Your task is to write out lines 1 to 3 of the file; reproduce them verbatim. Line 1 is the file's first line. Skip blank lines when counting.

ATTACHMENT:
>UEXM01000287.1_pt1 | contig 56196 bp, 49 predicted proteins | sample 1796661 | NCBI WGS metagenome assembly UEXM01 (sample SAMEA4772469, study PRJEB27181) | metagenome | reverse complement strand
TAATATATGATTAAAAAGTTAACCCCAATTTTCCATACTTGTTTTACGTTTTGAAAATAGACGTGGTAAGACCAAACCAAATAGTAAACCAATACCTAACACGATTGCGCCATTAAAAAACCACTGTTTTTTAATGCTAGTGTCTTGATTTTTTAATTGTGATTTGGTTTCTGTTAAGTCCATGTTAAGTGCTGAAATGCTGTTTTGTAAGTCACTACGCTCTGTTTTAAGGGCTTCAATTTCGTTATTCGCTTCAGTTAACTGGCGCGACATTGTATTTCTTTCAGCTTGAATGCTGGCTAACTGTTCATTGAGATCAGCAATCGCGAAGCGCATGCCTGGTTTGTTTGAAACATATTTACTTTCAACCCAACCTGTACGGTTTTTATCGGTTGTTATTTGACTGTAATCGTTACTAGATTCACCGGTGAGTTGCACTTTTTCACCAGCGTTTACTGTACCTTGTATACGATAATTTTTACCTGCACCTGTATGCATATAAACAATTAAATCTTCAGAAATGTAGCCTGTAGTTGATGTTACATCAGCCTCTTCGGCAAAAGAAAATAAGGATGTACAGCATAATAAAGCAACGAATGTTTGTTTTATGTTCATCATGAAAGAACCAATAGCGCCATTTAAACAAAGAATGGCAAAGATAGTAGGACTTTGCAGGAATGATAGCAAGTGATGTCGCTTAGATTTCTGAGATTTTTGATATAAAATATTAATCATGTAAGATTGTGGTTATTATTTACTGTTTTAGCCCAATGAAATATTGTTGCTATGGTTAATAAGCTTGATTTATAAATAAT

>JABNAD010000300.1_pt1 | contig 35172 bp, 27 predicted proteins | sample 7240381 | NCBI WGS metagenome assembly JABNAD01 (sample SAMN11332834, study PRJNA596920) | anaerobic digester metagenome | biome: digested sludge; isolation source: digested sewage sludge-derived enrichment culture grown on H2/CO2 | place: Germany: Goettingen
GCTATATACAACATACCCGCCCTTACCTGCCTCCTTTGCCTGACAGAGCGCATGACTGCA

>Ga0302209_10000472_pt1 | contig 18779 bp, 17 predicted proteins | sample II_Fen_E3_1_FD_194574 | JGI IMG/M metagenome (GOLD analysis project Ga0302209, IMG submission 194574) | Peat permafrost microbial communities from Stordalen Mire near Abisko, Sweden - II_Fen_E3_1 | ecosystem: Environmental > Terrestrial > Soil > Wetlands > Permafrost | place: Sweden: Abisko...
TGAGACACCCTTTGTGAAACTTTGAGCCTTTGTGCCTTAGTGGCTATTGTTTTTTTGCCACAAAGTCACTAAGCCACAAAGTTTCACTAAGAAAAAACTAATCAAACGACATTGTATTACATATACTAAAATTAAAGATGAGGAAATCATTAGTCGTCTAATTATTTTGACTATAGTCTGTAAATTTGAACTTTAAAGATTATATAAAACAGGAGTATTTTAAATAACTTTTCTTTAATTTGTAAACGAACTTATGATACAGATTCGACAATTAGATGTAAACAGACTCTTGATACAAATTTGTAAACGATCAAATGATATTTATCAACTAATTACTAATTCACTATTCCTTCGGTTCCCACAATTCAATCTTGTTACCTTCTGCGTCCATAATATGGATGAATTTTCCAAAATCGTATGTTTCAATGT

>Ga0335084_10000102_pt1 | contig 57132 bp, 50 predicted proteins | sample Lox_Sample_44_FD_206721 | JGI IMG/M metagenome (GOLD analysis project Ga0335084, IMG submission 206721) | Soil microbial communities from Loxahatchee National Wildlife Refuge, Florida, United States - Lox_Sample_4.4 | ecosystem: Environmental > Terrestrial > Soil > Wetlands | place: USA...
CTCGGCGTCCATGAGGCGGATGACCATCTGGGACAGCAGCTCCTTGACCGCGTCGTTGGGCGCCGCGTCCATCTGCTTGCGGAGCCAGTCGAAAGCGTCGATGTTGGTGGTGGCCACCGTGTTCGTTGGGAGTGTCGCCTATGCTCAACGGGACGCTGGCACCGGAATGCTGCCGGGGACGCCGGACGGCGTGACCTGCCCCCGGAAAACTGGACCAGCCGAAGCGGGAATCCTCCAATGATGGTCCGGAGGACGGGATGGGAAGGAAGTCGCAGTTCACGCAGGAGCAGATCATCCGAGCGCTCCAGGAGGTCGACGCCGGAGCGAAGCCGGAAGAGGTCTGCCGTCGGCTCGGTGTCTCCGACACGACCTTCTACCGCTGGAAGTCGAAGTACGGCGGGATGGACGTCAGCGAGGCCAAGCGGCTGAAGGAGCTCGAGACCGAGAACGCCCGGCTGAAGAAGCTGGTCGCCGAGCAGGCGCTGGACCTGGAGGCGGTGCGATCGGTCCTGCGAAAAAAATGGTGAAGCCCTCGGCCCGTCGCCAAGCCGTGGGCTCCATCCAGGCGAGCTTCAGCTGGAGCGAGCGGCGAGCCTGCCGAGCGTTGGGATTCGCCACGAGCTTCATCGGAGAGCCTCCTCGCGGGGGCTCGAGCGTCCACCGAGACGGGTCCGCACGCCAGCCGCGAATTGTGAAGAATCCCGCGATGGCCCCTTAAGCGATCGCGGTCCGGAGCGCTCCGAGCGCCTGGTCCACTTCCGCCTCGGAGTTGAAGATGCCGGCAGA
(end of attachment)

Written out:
>UEXM01000287.1_pt1 | contig 56196 bp, 49 predicted proteins | sample 1796661 | NCBI WGS metagenome assembly UEXM01 (sample SAMEA4772469, study PRJEB27181) | metagenome | reverse complement strand
TAATATATGATTAAAAAGTTAACCCCAATTTTCCATACTTGTTTTACGTTTTGAAAATAGACGTGGTAAGACCAAACCAAATAGTAAACCAATACCTAACACGATTGCGCCATTAAAAAACCACTGTTTTTTAATGCTAGTGTCTTGATTTTTTAATTGTGATTTGGTTTCTGTTAAGTCCATGTTAAGTGCTGAAATGCTGTTTTGTAAGTCACTACGCTCTGTTTTAAGGGCTTCAATTTCGTTATTCGCTTCAGTTAACTGGCGCGACATTGTATTTCTTTCAGCTTGAATGCTGGCTAACTGTTCATTGAGATCAGCAATCGCGAAGCGCATGCCTGGTTTGTTTGAAACATATTTACTTTCAACCCAACCTGTACGGTTTTTATCGGTTGTTATTTGACTGTAATCGTTACTAGATTCACCGGTGAGTTGCACTTTTTCACCAGCGTTTACTGTACCTTGTATACGATAATTTTTACCTGCACCTGTATGCATATAAACAATTAAATCTTCAGAAATGTAGCCTGTAGTTGATGTTACATCAGCCTCTTCGGCAAAAGAAAATAAGGATGTACAGCATAATAAAGCAACGAATGTTTGTTTTATGTTCATCATGAAAGAACCAATAGCGCCATTTAAACAAAGAATGGCAAAGATAGTAGGACTTTGCAGGAATGATAGCAAGTGATGTCGCTTAGATTTCTGAGATTTTTGATATAAAATATTAATCATGTAAGATTGTGGTTATTATTTACTGTTTTAGCCCAATGAAATATTGTTGCTATGGTTAATAAGCTTGATTTATAAATAAT

>JABNAD010000300.1_pt1 | contig 35172 bp, 27 predicted proteins | sample 7240381 | NCBI WGS metagenome assembly JABNAD01 (sample SAMN11332834, study PRJNA596920) | anaerobic digester metagenome | biome: digested sludge; isolation source: digested sewage sludge-derived enrichment culture grown on H2/CO2 | place: Germany: Goettingen